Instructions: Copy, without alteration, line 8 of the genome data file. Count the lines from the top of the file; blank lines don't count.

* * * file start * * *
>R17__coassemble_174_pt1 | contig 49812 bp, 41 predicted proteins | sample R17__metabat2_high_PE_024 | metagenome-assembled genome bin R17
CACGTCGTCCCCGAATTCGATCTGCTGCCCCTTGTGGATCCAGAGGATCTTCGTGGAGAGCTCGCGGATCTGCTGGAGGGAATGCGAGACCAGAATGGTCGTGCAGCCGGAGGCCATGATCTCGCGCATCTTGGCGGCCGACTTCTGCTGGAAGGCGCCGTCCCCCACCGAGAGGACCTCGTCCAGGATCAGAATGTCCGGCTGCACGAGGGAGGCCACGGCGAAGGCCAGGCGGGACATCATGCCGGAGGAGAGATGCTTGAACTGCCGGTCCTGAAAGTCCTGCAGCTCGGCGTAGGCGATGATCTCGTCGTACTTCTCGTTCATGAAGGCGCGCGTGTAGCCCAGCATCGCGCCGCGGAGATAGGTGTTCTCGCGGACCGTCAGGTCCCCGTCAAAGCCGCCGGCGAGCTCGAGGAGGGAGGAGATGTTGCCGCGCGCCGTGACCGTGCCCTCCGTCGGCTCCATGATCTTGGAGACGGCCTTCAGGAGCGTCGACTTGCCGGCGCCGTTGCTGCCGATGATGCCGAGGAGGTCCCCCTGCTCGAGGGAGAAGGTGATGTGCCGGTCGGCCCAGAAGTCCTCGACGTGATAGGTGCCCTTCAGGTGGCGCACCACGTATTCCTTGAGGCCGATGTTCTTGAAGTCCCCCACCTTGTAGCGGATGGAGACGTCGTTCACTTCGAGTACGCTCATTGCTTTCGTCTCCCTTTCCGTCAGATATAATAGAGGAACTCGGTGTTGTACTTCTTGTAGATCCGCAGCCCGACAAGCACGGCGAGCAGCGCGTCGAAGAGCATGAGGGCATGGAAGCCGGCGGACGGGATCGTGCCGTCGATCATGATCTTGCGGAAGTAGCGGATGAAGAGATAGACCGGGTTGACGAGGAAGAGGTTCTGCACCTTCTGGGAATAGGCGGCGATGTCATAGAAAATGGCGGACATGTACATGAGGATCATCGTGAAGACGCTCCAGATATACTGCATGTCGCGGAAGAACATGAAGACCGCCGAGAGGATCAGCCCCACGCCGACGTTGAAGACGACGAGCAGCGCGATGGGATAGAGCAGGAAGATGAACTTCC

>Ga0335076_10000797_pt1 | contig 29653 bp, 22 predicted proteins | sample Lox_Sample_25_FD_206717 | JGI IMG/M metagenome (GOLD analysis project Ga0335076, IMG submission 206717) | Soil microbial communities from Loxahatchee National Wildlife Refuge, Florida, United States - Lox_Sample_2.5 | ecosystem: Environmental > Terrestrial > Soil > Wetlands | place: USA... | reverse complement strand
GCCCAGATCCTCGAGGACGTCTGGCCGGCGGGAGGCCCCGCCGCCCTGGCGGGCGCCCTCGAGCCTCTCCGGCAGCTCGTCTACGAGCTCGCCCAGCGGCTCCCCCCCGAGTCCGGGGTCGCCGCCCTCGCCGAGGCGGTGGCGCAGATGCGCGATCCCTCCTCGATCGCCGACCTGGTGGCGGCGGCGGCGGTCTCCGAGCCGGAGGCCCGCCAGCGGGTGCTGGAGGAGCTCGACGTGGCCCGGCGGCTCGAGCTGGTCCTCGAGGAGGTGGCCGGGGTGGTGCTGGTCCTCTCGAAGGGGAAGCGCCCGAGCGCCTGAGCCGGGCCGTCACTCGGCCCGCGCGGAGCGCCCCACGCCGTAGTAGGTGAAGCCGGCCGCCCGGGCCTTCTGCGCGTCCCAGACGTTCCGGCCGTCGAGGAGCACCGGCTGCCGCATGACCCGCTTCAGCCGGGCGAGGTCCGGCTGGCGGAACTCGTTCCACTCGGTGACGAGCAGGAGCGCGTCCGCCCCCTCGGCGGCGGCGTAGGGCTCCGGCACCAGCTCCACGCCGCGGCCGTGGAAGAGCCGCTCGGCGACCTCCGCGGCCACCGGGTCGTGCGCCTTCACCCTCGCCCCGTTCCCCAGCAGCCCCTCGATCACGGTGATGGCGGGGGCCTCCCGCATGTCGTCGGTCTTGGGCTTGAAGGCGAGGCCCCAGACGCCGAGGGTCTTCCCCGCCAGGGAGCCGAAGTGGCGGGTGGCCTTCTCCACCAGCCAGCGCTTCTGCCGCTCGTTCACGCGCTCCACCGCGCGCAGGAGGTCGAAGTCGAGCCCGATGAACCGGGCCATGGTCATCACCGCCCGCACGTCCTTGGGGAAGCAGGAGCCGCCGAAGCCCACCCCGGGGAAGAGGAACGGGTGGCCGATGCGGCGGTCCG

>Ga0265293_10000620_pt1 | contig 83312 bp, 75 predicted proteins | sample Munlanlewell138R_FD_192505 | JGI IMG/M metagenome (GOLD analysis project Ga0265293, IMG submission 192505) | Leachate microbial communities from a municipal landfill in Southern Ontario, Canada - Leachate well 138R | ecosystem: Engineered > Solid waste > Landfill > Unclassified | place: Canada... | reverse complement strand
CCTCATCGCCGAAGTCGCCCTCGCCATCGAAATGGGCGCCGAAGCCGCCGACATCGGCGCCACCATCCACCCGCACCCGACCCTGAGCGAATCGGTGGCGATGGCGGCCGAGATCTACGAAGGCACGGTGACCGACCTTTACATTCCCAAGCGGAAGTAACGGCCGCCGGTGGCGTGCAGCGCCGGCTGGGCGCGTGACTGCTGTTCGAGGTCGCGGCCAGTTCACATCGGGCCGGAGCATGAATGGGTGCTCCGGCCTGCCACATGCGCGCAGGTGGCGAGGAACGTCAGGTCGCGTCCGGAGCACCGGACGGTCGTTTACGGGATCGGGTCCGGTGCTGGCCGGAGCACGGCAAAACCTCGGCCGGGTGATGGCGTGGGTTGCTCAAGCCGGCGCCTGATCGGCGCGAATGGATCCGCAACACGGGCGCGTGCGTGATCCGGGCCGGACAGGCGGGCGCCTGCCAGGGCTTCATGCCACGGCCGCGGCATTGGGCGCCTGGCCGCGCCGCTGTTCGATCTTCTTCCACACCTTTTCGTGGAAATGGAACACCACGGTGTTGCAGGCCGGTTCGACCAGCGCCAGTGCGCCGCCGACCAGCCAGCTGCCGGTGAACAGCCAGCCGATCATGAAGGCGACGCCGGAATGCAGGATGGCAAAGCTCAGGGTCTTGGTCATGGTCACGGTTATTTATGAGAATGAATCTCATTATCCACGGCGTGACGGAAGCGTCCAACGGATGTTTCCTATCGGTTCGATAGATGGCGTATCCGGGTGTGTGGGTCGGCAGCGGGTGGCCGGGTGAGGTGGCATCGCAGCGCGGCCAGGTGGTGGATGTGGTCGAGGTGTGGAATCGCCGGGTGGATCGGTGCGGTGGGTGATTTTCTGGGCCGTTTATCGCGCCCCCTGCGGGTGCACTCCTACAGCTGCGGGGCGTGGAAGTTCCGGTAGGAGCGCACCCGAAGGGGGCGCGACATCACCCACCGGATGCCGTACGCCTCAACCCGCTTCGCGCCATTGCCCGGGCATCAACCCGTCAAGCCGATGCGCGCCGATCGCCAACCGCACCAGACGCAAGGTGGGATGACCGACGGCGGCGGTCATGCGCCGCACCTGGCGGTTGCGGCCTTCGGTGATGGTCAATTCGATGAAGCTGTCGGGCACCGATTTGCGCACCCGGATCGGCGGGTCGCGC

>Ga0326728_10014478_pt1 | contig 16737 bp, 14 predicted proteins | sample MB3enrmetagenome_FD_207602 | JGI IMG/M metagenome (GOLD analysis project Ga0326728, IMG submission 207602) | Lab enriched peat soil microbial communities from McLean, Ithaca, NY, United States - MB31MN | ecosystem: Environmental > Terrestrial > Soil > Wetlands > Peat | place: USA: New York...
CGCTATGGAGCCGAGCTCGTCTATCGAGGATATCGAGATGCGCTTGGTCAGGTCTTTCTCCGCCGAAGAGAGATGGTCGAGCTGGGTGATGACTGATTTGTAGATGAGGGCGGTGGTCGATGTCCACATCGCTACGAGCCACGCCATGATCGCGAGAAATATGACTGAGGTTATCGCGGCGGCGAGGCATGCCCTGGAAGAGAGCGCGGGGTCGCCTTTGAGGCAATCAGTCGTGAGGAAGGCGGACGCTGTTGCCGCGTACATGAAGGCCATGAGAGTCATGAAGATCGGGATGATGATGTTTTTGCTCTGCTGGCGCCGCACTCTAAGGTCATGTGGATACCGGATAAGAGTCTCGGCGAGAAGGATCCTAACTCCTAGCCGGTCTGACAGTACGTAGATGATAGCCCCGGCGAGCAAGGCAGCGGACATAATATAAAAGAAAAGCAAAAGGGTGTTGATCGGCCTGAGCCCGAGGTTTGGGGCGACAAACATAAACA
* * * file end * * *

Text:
CGCTATGGAGCCGAGCTCGTCTATCGAGGATATCGAGATGCGCTTGGTCAGGTCTTTCTCCGCCGAAGAGAGATGGTCGAGCTGGGTGATGACTGATTTGTAGATGAGGGCGGTGGTCGATGTCCACATCGCTACGAGCCACGCCATGATCGCGAGAAATATGACTGAGGTTATCGCGGCGGCGAGGCATGCCCTGGAAGAGAGCGCGGGGTCGCCTTTGAGGCAATCAGTCGTGAGGAAGGCGGACGCTGTTGCCGCGTACATGAAGGCCATGAGAGTCATGAAGATCGGGATGATGATGTTTTTGCTCTGCTGGCGCCGCACTCTAAGGTCATGTGGATACCGGATAAGAGTCTCGGCGAGAAGGATCCTAACTCCTAGCCGGTCTGACAGTACGTAGATGATAGCCCCGGCGAGCAAGGCAGCGGACATAATATAAAAGAAAAGCAAAAGGGTGTTGATCGGCCTGAGCCCGAGGTTTGGGGCGACAAACATAAACA